- Creating a “We are on a mission to change the world” acceptance within Facebook makes it easier for the team to accept his control
- Mr. Zuckerberg owns ca 57% of the voting shares of Facebook, meaning no-one can overrule him
- Mr. Zuckerberg are well aquatinted with the public eye, making it hard to believe that criticism in media would get to him personally
After the public offering of Facebook, the share price dropped far below the initial price. This automatically gets the howling wolf-pack to, well, howl. Claims like “Mark Zuckerberg Must Step Down as CEO of Facebook” are all over the news. It’s the usual short-sightedness of shareholders, stock analytics and other profiteers with only their own profit in mind. (And of course the journalists whom no longer seem interested nor trained to asked qualified questions, and to look for the reasoning behind such outcries).
My pocket, or a better world?
What we see is an echo of what I think is wrong with the currently accepted investment paradigm. As soon as someone no longer are satisfied with his or her current situation (the investor no longer like the development of the stock (s)he is holding), (s)he seeks to blame someone else (usually the company CEO), and never seem to analyze his or her own part of the game.
It’s like a mirror of the western society - “It wasn’t me, it was someone/thing else” - what I call the illness of blaming others.
The IPO of Facebook, and it’s after-match clearly show this paradigm.
If the one’s complaining today had bothered to read the IPO documentation, they would not be surprised at all. In fact, they probably would not have bought those stocks at all. And they would have realized that Mr. Zuckerberg is at Facebook to stay. They would have understood that the one and only reason to invest in Facebook at the time of the IPO would be to stick around for a long, long time.
Because that is how Mark Zuckerberg intends to run this company - to create lasting change in a sustainable company. He is not flawless, and he is just as likely as the rest of us to make mistakes. And I believe he, just like the rest of us, should be allowed to continue his experiment.
He is, after all, a man on a mission. Can you say the same about yourself?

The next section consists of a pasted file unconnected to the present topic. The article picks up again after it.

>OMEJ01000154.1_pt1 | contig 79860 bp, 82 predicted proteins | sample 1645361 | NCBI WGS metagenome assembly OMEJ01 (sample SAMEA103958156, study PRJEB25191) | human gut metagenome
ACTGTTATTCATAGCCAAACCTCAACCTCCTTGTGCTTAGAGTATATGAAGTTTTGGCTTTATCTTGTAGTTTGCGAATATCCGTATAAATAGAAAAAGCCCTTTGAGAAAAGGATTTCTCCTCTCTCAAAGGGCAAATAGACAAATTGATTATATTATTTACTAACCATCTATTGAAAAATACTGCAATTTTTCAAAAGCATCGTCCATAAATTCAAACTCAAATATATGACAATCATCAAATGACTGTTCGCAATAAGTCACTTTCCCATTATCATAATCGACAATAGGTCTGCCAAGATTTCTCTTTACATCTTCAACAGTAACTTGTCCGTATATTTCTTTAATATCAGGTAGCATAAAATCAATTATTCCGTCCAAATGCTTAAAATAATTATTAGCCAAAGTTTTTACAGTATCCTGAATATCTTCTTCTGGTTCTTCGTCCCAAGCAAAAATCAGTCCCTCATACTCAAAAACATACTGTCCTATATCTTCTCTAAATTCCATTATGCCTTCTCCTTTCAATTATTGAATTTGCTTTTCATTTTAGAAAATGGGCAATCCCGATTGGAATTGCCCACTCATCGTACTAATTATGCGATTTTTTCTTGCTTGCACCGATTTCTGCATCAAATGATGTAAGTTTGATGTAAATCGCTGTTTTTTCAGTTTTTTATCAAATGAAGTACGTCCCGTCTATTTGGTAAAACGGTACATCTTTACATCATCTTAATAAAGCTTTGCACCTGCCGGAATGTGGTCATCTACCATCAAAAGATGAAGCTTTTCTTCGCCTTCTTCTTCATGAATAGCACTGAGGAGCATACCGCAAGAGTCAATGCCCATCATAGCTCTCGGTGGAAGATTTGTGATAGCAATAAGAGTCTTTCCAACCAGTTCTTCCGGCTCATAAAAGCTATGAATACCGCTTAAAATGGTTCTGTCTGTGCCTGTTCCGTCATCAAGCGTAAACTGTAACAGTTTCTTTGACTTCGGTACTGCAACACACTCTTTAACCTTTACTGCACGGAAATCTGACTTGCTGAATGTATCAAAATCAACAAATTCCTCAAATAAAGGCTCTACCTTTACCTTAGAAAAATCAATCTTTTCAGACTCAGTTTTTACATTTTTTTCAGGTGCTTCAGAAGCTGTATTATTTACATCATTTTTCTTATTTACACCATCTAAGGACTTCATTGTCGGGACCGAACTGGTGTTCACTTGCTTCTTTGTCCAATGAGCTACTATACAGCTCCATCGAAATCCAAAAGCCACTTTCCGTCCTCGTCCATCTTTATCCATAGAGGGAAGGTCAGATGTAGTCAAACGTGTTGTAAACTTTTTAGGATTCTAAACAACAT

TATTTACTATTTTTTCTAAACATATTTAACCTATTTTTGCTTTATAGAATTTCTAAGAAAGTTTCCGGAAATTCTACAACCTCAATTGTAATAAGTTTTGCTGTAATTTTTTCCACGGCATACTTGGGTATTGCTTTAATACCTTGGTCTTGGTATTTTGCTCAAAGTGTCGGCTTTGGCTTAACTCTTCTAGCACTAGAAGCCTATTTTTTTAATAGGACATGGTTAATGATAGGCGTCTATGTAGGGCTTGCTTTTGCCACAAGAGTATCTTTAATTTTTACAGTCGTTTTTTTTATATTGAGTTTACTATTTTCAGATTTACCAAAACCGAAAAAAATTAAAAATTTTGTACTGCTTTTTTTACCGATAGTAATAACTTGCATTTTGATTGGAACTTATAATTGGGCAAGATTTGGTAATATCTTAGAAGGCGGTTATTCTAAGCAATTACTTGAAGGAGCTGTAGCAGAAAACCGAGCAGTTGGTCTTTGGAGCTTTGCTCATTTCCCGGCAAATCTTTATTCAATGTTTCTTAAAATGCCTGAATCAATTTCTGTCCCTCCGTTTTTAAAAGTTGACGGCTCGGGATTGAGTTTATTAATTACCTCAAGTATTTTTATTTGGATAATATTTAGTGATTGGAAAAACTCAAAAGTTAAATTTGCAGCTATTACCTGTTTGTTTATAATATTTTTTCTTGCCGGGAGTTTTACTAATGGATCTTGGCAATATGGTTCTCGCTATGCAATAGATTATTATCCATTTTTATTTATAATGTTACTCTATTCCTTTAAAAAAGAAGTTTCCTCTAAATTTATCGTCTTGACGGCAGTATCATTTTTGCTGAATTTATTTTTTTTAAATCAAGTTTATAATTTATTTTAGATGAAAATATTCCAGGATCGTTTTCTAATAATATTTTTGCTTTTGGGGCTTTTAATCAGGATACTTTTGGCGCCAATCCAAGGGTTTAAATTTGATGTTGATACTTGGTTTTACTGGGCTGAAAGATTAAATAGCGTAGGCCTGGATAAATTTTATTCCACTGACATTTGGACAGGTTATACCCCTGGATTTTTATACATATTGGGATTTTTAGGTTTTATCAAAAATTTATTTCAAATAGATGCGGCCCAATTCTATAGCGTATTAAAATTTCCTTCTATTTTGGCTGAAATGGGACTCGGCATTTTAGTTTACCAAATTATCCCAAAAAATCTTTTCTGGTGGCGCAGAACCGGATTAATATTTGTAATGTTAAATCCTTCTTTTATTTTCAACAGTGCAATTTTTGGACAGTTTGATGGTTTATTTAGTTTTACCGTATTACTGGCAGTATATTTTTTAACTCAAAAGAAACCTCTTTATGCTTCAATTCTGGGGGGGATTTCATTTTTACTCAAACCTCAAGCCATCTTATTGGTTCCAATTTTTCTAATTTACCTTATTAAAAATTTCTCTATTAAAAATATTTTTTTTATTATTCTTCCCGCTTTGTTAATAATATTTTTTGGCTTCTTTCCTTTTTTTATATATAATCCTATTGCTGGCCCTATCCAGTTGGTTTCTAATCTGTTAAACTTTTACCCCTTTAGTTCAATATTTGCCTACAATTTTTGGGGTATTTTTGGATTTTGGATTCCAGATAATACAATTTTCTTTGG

Illustration by tsevis. Used with permission (CC).
I had the most peculiar experience today. I took my son and a couple of his friends over to a skate park nearby. While I were reading and enjoying the sun, the boys were trying out some new tricks with their boards. At one point, Kiddo fell, and hurt his foot. After some initial inspection, we decide to go to the hospital to mitigate a possible broken foot.
At the hospital waiting room, after all the controls are over, we enjoy a glass of ice-cold water in the heat. An ambulance driver walks by, poor herself a glass of water, and I just happen to say
«Hi, busy day today?»
She smiles back at me, and say she wouldn’t know, she is stationed at Geilo.
I had never seen the woman before, and I have no clue as to why I had to ask her how her day was. She were dressed in the bright red uniform the ambulance personnel use in Norway, and I noticed two stars on her shoulder, showing an experienced ambulance worker. I would guess her to be around my age, possibly a little younger.
I took a closer look at her, and decided I would ask her a very personal question. It went like this:
«Geilo. Did you, by any chance, happen to be at work the 25th august 2009?»
I noticed a slight shift in her attention. Just a tiny shift in how she held her head, like a student paying closer attention to the teacher. I could see that she immediately remembered that day. Or night, as it was. Just like that fateful night was imprinted in my memories, and will be until I am dead or ridden with Alzheimer's, her memories were vivid and present. Even two-and-a-half years later, we both carry those memories with us.
«Do you mean that truck accident?» she had to ask. Before she bursted out:
«Was that you?»
A wall of memories and emotions broke for both of us. I realized this was the lady who had held my hand, keeping me awake and alive while the full rescue team chopped the truck into pieces to free me of that metal coffin.
«I only knew your name was Kai,» she said after we had done a proper introduction. «I had no idea where you came from, nor how you were doing», she continued.